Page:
LOS ANGELES - Falling ratings, cancelled shows and lurid scandals: 2014 was a trying year for reality television in the United States, as American audiences wearied of producers chasing success by recycling the same old formats.
The question is, will 2015 be any better? Some experts say real life-based TV shows are facing a grim new reality.
For more than a decade, reality television shows bulldozed their way across the US ratings landscape unchecked, attracting bumper audiences year after year.
But the big-hitters of the genre such as "Survivor" and "American Idol" have shown serious signs of fatigue after years of dominance.
At the climax of its initial season in 2000, CBS's hit "Survivor" drew an audience of over 50 million. That number had plunged to just 9.7 million by the time of the finale of the most recent season, according to industry journal Variety.
"American Idol" meanwhile slumped by nearly two-thirds over the last decade, from 28.8 million people watching the 2004 series finale to 10.5 million viewing the climax show in 2014, according to Forbes.com.
According to Robert Thompson, a professor of pop culture at the University of Syracuse, reality television has struggled to find another hit ratings blockbuster ever since "Dancing With The Stars" launched in 2005.
"The last hit franchise was maybe 'Dancing With the Stars,' Thompson told AFP.
Yet while the established shows have lost some of their lustre, obvious candidates to replace them have yet to emerge.
The Fox network's "Utopia", which placed 15 people together in an isolated area with the aim of charting their attempts to build a community, flopped.
The show was cancelled after just two months of what had been envisioned as a year-long project. "Too complex, not fun to watch," was Thompson's verdict.
"Too derivative, not really innovating," was the opinion of UCLA School of Theatre Film and Television professor Tom Nunan.
Meanwhile, some of the shows which have enjoyed ratings success in recent seasons found themselves battling scandal.
The hit show "Duck Dynasty" was left floundering after being plunged into controversy in late 2013 by homophobic remarks by one of the show's stars, who was suspended before being reinstated.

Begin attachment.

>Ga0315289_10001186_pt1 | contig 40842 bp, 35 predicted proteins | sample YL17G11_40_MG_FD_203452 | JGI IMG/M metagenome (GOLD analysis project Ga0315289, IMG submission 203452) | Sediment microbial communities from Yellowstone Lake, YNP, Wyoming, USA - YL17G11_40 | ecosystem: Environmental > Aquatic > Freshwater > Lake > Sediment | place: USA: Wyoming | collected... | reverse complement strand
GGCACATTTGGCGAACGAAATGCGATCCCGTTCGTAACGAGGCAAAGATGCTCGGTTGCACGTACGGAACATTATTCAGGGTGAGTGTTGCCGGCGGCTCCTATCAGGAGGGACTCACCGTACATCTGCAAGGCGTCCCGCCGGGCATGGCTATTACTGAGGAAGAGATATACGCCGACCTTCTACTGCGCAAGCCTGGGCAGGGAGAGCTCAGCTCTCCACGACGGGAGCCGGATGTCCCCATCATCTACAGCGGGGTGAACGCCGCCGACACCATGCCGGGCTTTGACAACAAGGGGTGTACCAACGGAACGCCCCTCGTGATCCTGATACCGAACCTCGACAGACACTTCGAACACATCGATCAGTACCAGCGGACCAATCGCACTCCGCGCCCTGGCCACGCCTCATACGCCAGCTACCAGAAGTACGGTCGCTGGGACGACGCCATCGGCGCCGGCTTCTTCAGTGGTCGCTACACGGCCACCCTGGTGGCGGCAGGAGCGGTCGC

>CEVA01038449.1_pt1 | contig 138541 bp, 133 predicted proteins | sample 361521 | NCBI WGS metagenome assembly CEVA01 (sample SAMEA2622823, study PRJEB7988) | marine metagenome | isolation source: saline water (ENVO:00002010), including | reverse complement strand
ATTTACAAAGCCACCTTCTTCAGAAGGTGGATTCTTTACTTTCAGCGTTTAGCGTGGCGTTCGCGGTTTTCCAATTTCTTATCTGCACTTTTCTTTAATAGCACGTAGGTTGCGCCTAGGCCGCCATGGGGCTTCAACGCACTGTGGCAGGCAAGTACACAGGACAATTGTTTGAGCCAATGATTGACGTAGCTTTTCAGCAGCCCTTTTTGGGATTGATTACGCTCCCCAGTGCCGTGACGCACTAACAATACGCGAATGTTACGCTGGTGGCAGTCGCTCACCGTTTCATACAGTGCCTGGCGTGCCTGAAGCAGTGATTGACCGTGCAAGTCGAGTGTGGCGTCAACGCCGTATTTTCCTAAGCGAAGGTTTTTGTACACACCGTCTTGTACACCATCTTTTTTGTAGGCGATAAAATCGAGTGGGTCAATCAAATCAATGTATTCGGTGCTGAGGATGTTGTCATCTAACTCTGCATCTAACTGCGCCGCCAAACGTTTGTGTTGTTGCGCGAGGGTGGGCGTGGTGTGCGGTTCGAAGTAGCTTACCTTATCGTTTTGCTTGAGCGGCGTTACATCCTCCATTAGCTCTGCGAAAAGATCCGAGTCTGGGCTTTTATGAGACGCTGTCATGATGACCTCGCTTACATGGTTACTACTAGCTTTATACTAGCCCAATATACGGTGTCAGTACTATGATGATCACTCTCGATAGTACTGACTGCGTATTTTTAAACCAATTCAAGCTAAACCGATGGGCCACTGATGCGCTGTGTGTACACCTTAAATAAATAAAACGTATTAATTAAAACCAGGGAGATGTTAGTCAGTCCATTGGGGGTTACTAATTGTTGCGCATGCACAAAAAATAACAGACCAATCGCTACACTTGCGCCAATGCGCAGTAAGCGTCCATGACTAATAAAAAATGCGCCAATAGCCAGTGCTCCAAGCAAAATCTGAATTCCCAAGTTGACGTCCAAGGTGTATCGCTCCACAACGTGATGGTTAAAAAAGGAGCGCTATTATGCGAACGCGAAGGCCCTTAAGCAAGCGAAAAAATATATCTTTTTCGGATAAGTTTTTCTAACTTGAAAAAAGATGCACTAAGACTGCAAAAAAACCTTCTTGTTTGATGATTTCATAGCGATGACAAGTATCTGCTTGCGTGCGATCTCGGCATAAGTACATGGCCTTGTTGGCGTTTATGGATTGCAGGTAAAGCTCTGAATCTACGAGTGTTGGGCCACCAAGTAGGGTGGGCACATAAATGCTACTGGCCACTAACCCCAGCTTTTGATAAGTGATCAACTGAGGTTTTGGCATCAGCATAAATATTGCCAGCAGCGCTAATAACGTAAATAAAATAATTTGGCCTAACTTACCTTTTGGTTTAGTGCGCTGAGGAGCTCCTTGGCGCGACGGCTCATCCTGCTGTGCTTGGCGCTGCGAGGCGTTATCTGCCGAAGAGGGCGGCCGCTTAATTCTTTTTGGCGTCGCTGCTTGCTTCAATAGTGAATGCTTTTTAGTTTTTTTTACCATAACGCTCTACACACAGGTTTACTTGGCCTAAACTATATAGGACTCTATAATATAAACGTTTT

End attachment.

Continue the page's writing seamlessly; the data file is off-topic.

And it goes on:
Meanwhile "Here Comes Honey Boo Boo" was cancelled in October after it emerged one of the show's stars was dating a convicted child molester.
Not even the normally reliable enticement of copious nudity was able to propel "Dating Naked" to ratings glory.
The show, an extreme version of "The Bachelor", where contestants are devoid of clothing, achieved only a modest 826,000 viewers after debuting on the VH1 channel.
"You know a genre's in trouble when hot naked singles rubbing body paint on one another can't draw a crowd," remarked Entertainment Weekly.
Fewer reality TV shows are making it to air: according to the LA Times, a total of 13 hours per week were devoted to them in last fall's season on the major networks, compared to 20 hours in 2011.
According to Nunan, the US reality TV genre has stalled because of a lack of creativity and over-reliance on importing foreign formats.
Executives "have lost their mojo so to speak when it comes to programming interesting reality television," Nunan told AFP.
"They have to stop being so derivative - no more singing competition shows, we've had enough of this for now. They have to find other competitions and talents.
"The broadcast networks are looking for formats that have worked around the world - they forget that some of our best reality TV shows have been created here (in the US): 'The Apprentice,' 'The Bachelor', 'The Amazing Race'." Producers also believe the genre needs to do more to adapt to the changing needs of audience members, offering competitions and interactive experiences across different platforms with an eye on younger viewers who increasingly consume their media through smartphones.
But for Robert Thompson, the reality show genre is far from dead, despite the slide in numbers of the best known programs.
"Anybody hoping the reality show will die, will die before the reality show," he said.
But the LA Times warned: "Without a strong reality line-up, the already-sobering prospect for broadcasters can look downright perilous."